“Anyway, it was fun to see it in this space,” David said, referring to the Frank and Katrina Basile cabaret-style space underground at the Phoenix. “You’d have to bring in that pole for the Pole Day sections anywhere else.”
I agreed. “It was cool to be so close to the singers. I like the intimacy of that space.”
We were both pleasantly exhausted from laughing so hard.
David said that he loved all of the music, and loved the singers’ ability to blend and balance themselves well when they sang as a group. “Usually one person winds up drowning out the other, but this group blends really well – and it’s not cacophony either. You can really understand what everyone is saying.”
Of the solo songs, David especially loved Mikayla Reed singing about Veneera getting plastic surgery. “She kept a straight face” (no pun intended) “while the audience just died” (with laughter.)
I loved all of the music, too, and I definitely swooned over Reed’s exquisite singing voice, but if I had to pick a favorite song, I think it would be Lordyboy and Happy’s falling-in-love duet. Greenwell and Taylor’s voices are so beautiful together!
By the way, I’m sorry that I can’t tell you the titles of the songs. They are not listed in the program. However, that’s probably just as well from the point of view of the audience. It is fun to be surprised and delighted by the songs as they come up in the show.
“That last song was kind of ridiculously long,” David, said, “like the race itself.
I think the last song has the persistence of a race-day sunburn. Days later, the “lap lap lap lap lap” chorus is still running through my head. However, also like the Indy 500 race, I’m glad to have experienced it.
The only song for which we could not understand all of the words was the “park in my lawn” song, aka the “show us your tits” song. But we didn’t really mind because there were so many fun things to watch in that song.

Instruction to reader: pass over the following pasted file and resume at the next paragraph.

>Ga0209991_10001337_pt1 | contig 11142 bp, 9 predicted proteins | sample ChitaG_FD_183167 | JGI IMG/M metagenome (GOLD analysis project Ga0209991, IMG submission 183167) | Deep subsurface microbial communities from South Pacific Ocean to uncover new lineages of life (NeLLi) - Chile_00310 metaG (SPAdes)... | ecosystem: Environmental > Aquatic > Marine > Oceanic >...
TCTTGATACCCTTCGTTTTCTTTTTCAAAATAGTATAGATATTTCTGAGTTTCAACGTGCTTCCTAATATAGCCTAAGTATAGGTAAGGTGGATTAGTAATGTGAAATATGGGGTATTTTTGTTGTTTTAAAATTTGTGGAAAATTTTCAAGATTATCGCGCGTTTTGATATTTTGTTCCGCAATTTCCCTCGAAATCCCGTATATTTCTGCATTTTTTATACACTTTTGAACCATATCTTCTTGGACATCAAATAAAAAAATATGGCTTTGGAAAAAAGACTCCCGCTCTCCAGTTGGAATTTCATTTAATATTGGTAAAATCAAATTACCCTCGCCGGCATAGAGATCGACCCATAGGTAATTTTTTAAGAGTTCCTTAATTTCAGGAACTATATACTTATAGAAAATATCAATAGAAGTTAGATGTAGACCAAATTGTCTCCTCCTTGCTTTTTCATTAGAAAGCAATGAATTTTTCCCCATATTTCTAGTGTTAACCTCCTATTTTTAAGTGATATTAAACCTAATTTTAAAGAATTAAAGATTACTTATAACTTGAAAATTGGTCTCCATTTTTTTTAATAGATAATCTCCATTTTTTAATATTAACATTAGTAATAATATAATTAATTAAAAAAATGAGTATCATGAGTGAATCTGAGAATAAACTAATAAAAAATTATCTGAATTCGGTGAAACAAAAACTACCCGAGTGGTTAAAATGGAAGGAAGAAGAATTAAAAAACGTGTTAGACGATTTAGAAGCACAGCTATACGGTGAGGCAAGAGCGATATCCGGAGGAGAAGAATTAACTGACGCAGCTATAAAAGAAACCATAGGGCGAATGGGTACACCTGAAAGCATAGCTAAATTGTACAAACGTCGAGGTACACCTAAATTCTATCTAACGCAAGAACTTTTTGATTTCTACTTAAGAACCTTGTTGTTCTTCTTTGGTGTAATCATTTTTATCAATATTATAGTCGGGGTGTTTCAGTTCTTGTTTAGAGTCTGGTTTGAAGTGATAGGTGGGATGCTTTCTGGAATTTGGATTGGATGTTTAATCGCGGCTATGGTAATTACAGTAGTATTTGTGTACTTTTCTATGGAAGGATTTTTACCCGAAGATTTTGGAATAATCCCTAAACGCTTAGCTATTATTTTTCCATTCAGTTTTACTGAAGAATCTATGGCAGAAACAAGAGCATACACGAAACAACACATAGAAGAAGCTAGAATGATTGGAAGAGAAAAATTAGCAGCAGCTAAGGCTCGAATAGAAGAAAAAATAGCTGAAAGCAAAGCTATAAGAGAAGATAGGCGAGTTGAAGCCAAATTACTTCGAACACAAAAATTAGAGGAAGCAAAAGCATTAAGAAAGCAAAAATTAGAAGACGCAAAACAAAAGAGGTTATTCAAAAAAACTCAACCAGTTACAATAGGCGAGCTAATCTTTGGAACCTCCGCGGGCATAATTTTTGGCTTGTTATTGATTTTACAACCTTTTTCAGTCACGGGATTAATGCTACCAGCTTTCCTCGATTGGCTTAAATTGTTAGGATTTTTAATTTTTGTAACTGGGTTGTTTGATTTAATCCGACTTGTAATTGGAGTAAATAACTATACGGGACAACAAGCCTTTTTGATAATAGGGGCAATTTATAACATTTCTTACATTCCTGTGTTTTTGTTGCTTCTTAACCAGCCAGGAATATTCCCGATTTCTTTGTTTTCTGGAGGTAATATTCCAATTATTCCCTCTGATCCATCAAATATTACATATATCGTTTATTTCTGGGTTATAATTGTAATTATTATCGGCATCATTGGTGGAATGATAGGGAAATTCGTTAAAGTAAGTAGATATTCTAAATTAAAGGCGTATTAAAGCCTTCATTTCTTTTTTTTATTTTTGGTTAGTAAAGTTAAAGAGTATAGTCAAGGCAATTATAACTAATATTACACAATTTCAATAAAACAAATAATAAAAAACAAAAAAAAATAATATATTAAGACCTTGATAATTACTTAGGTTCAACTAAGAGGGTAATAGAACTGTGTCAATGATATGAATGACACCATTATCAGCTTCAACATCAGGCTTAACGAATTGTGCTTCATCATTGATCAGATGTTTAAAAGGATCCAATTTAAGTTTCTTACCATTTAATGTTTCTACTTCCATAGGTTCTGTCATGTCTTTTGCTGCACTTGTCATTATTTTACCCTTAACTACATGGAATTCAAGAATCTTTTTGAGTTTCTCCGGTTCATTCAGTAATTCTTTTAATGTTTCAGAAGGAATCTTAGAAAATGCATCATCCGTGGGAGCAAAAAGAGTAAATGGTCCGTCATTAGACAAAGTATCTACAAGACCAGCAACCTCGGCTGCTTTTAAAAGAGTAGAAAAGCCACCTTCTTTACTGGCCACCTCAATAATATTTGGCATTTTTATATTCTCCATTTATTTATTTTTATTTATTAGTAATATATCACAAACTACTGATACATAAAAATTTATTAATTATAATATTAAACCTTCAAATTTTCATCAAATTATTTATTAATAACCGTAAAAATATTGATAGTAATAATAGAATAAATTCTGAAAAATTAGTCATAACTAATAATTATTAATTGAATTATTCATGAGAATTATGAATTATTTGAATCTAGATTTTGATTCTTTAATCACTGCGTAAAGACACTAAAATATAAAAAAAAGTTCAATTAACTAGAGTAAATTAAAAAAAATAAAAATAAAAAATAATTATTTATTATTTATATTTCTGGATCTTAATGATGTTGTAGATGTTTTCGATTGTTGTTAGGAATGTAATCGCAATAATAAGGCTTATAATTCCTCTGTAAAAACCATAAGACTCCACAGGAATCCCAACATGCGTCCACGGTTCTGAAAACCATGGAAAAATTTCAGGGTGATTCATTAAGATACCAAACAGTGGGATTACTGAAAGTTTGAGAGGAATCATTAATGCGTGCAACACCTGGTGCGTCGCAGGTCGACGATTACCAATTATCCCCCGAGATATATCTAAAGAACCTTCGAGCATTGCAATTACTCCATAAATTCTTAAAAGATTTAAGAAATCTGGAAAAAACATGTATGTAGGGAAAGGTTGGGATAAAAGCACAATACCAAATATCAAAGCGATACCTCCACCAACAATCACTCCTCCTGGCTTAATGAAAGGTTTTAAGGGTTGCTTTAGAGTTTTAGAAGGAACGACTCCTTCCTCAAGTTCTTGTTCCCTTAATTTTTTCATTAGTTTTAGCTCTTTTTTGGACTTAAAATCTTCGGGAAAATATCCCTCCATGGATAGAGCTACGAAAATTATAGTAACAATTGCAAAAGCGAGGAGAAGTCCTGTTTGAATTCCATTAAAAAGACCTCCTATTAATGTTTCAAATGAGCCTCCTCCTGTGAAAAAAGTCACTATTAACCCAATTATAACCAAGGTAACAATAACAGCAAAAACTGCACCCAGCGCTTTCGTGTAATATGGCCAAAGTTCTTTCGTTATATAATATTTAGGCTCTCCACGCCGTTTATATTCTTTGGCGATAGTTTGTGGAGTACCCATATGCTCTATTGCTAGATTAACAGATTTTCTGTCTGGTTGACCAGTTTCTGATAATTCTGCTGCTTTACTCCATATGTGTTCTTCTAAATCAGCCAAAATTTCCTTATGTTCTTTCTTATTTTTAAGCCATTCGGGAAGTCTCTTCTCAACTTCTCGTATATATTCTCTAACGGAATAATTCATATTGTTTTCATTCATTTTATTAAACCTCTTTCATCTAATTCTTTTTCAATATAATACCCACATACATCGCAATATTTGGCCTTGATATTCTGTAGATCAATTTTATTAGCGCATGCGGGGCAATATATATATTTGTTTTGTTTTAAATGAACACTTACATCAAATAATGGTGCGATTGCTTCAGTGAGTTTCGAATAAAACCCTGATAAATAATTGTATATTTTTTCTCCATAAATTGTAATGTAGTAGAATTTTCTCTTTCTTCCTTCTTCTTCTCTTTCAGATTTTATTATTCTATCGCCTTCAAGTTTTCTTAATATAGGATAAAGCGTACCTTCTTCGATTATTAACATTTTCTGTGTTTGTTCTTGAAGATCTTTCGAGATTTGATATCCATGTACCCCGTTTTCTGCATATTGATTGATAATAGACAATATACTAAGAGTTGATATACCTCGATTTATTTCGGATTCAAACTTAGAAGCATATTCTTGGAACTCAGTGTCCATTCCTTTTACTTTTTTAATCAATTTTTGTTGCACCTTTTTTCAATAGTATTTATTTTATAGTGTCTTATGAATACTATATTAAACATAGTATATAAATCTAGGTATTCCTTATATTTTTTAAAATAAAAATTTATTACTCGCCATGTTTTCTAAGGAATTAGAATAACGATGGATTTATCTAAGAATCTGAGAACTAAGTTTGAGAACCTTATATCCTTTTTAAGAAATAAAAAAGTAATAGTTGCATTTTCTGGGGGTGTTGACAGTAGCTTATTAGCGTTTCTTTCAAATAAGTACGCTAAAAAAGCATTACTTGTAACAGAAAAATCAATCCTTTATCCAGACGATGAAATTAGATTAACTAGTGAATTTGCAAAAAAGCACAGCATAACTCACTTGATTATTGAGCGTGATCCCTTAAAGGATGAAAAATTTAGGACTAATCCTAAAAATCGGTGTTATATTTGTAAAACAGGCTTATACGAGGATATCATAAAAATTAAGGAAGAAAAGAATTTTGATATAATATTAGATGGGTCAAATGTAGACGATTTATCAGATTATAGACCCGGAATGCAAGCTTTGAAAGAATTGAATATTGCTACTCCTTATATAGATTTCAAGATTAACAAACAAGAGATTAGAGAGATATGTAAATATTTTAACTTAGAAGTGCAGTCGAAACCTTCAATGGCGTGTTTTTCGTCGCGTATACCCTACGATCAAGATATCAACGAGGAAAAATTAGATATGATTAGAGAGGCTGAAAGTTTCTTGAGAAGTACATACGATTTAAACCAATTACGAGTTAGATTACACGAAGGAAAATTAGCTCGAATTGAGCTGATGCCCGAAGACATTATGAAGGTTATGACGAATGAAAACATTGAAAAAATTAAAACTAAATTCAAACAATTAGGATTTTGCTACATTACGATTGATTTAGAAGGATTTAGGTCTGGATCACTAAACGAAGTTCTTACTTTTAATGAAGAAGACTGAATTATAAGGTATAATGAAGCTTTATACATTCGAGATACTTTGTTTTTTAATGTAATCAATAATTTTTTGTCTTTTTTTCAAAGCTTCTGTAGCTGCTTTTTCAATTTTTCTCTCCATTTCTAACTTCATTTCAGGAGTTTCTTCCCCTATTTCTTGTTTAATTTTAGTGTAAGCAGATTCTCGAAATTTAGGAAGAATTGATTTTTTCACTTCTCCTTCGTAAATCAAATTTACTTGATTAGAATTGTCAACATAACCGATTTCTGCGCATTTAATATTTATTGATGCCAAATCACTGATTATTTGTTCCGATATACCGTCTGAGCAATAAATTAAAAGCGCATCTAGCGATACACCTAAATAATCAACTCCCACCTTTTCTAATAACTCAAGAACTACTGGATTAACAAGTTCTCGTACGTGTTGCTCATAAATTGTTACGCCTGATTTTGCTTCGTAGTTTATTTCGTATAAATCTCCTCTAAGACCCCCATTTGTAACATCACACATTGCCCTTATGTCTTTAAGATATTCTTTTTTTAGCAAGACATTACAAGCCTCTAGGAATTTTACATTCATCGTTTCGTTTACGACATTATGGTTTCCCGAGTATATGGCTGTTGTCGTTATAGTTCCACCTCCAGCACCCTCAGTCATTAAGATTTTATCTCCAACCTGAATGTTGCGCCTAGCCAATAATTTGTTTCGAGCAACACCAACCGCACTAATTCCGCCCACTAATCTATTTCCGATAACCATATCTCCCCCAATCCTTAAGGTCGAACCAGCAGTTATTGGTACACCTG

Speaking of visuals, I loved the mirror images effect that The Rookie and the Old Pro produced whenever Greenwell and Shelton sang together.
The set, designed by James Gross, has wavy, grey-and-black checks painted on it and a clever oval that opens in various ways to add more layers of humor to the show. Laura Glover’s skillful lighting design takes us from the race pit to the announcer’s box above the track and several places in between. Technical director Christopher Hansen is responsible for the many playful props, from glasses of victory milk to wooden race cars of all shapes and sizes.
He is not, however, responsible for the Fat Baby, for which Jennifer Q. Smith is credited.
Don’t worry that you don’t know right now what I mean by the Fat Baby, and if someone asks you to hold the Fat Baby before the show begins, don’t worry about that, either. Just say yes. You will know what to do with the Fat Baby when the time comes.
Beth Marx designed the versatile, quickly-changeable costumes. My favorite pieces were the skirts, crowns, and sashes of the Queen and the first runner-up. They were laugh-out-loud funny.
I don’t know if the technical director or stage manager Donna Jones was responsible for the stalling engine sounds, but they were a hoot, too.
(Update 5/12/09: A little bird told me that it is actor Chuck Goad making those funny stalling engine sounds. He uses his own voice and a kazoo!)
Oh, I want to share with you many more of the witty specifics of this show, but I don’t want to spoil it for you. I’ll just say again that it’s funny and clever and musically pleasurable and, as David said, satisfyingly ridiculous.
And it is a GREAT way to enjoy the month of May in Indianapolis, whether you are a race fan or not.
The world premiere of “The Zippers of Zoomerville, or Two Hundred Laps and a Lass: a Mini-Mockeretta” continues at the Phoenix Theatre through June 6, 2009. On cheap seats nights, which for this show only include BOTH Wednesday and Thursday nights thanks to Duke Energy, tickets are only $15. To make a reservation, please call the Phoenix box office at 317-635-PLAY (7529).
Hope Baugh – www.IndyTheatreHabit.com
(Photo above by Julie Curry Photography)